There looks to be no stopping the exponential and uncontrolled rise in gas prices in the country. From a 143 per cent increase in September 2018 to an additional 191 per cent in July this year, the Oil and Gas Regulatory Authority (OGRA) has now proposed that the government should increase prices for certain sections of domestic consumers up to 221 per cent from January next year.

This aggressive pricing policy is not friendly to the general population. The current practice of passing on the burden of revenue shortfall on to the final consumer is neither equitable nor sustainable. Consumers are not responsible for how utility corporations are run. State-run commodity providers have a responsibility beyond merely balancing the books or turning over a profit. These frequent adjustments are only heading in the upward direction, and the use of gas in homes for both cooking and warmth in the cold weather means that OGRA will be directly slicing off a big chunk off the average consumer’s purchasing power.

Everything from tandoors – that essentially enable the poorest in the country to feed themselves – to domestic consumption will be adversely affected. Irresponsible changes to the pricing structure of necessary commodities will lead to exacerbating the problem of inflation, which has already increased beyond acceptable levels in recent times. Basic amenities must be affordable for all. At the rate at which prices continue to increase, this may no longer be the case in the very near future.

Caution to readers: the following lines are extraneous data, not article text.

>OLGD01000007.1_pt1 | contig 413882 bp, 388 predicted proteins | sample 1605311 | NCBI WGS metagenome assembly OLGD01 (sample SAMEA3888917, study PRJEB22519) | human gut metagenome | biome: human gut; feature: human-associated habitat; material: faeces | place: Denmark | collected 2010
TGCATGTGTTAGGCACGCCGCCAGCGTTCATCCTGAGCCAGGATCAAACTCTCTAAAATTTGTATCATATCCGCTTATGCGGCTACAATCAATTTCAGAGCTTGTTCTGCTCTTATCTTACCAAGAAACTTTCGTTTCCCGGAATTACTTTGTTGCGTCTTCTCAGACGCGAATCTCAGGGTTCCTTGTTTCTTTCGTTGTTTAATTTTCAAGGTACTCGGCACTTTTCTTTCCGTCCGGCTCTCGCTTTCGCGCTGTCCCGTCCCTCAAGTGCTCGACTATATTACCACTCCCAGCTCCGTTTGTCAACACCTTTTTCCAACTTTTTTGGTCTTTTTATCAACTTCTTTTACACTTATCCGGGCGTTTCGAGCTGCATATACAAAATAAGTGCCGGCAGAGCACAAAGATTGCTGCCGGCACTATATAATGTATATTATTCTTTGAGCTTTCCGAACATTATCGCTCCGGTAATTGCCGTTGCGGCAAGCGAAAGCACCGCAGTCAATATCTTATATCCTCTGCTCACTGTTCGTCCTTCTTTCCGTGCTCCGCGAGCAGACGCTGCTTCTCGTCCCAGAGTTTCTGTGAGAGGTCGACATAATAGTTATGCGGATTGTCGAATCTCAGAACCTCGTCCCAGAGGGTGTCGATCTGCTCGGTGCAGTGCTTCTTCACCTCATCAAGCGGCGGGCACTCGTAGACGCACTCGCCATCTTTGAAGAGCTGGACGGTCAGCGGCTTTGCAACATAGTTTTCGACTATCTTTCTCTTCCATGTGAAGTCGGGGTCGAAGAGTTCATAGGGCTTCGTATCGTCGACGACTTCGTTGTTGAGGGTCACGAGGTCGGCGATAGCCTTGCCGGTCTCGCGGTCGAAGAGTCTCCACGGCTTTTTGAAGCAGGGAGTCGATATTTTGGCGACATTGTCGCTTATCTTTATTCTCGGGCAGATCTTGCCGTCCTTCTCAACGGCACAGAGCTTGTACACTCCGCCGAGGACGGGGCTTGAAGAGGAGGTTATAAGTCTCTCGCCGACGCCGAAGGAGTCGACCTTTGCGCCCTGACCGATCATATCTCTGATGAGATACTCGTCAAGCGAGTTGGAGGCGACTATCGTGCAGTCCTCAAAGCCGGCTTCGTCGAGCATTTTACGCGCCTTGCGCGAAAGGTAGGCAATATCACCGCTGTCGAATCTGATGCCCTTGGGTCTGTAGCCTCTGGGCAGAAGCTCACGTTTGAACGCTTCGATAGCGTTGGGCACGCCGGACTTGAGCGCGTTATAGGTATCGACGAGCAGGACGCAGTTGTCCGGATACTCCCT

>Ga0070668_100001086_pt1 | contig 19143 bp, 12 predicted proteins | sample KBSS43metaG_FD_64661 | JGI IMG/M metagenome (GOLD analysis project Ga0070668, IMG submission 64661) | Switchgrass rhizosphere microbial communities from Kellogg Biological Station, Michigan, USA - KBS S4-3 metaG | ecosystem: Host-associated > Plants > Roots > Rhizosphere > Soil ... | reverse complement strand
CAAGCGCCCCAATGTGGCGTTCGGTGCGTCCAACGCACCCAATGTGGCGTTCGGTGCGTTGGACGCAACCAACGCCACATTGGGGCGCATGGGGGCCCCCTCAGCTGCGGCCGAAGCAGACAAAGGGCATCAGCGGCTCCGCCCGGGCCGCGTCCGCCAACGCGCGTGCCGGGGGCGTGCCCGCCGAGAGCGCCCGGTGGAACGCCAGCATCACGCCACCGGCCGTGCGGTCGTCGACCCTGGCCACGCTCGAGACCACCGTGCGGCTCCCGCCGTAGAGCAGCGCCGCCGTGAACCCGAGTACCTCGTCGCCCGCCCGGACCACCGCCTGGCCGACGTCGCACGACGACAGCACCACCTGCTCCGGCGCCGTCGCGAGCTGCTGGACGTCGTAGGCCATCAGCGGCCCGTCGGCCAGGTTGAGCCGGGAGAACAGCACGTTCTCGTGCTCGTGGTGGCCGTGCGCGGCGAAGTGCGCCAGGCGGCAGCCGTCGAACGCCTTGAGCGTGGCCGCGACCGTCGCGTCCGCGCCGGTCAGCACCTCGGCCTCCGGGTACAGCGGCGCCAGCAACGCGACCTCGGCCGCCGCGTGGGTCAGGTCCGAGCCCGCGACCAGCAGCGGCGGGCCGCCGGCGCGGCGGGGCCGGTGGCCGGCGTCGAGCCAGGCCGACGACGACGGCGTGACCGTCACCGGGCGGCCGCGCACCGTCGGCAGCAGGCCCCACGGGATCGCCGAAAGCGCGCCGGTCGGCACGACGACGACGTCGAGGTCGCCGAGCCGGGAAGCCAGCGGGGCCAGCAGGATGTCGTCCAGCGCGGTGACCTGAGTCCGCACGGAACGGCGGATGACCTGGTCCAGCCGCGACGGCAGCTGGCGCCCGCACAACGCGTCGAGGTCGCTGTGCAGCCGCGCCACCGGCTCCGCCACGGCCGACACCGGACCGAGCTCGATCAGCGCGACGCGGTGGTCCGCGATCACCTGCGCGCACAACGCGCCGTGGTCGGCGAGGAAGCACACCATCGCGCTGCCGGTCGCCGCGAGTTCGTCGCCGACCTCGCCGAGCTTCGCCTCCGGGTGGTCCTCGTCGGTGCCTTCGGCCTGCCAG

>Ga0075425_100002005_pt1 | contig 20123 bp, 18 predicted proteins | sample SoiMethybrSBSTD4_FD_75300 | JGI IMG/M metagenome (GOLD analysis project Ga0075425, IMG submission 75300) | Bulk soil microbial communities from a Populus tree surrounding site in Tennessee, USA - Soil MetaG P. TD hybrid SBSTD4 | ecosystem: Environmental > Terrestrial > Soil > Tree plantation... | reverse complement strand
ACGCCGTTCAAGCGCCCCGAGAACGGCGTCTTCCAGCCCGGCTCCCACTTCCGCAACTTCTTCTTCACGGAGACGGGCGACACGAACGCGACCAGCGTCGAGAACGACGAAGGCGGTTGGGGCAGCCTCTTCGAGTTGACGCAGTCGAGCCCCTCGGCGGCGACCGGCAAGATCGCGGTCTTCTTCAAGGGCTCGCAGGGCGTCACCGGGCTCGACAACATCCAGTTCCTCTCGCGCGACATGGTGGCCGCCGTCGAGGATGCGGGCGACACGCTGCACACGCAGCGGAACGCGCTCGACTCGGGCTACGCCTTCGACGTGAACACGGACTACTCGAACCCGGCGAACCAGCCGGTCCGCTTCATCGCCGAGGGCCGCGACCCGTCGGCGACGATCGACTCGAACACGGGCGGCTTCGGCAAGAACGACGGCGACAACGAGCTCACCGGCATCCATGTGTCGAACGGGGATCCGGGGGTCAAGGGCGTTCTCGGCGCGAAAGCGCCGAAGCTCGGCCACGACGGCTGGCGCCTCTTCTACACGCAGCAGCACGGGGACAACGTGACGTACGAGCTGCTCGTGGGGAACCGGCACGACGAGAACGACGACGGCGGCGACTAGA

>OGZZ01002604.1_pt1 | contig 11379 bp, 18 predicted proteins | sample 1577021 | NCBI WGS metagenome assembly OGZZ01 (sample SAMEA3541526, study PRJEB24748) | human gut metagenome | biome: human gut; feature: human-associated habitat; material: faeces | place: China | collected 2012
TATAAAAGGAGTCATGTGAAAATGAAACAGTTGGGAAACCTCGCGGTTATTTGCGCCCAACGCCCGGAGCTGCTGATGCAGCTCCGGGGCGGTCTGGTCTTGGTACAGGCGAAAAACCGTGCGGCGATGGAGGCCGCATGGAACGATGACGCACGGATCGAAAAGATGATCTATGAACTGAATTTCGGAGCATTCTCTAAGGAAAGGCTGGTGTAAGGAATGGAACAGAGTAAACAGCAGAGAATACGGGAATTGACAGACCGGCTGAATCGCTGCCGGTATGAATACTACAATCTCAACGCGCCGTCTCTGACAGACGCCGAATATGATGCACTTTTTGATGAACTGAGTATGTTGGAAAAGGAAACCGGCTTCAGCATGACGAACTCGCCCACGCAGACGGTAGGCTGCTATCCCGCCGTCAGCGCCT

OGRA’s stated reason for this is to hit its own revenue targets; however, the cost of an essential commodity cannot be decided strictly through business decisions only. This is where the government must step in and look to find a middle ground. If the Sui companies need an additional increase in price, the government must first look to keep the burden on domestic consumers to a minimum, following which it must look at options other than a blanket increase in prices wherever possible.

The government understands this all too well; leaders of the ruling party including the Prime Minister himself have come out often and allayed the concerns of the public over rising prices. Surely the government understands that a six-monthly pause before another belt-tightening price increase will all but ensure that the average individual is adversely affected by the economic problems of the government. It is hoped that better sense prevails and this recommendation by OGRA is rejected immediately.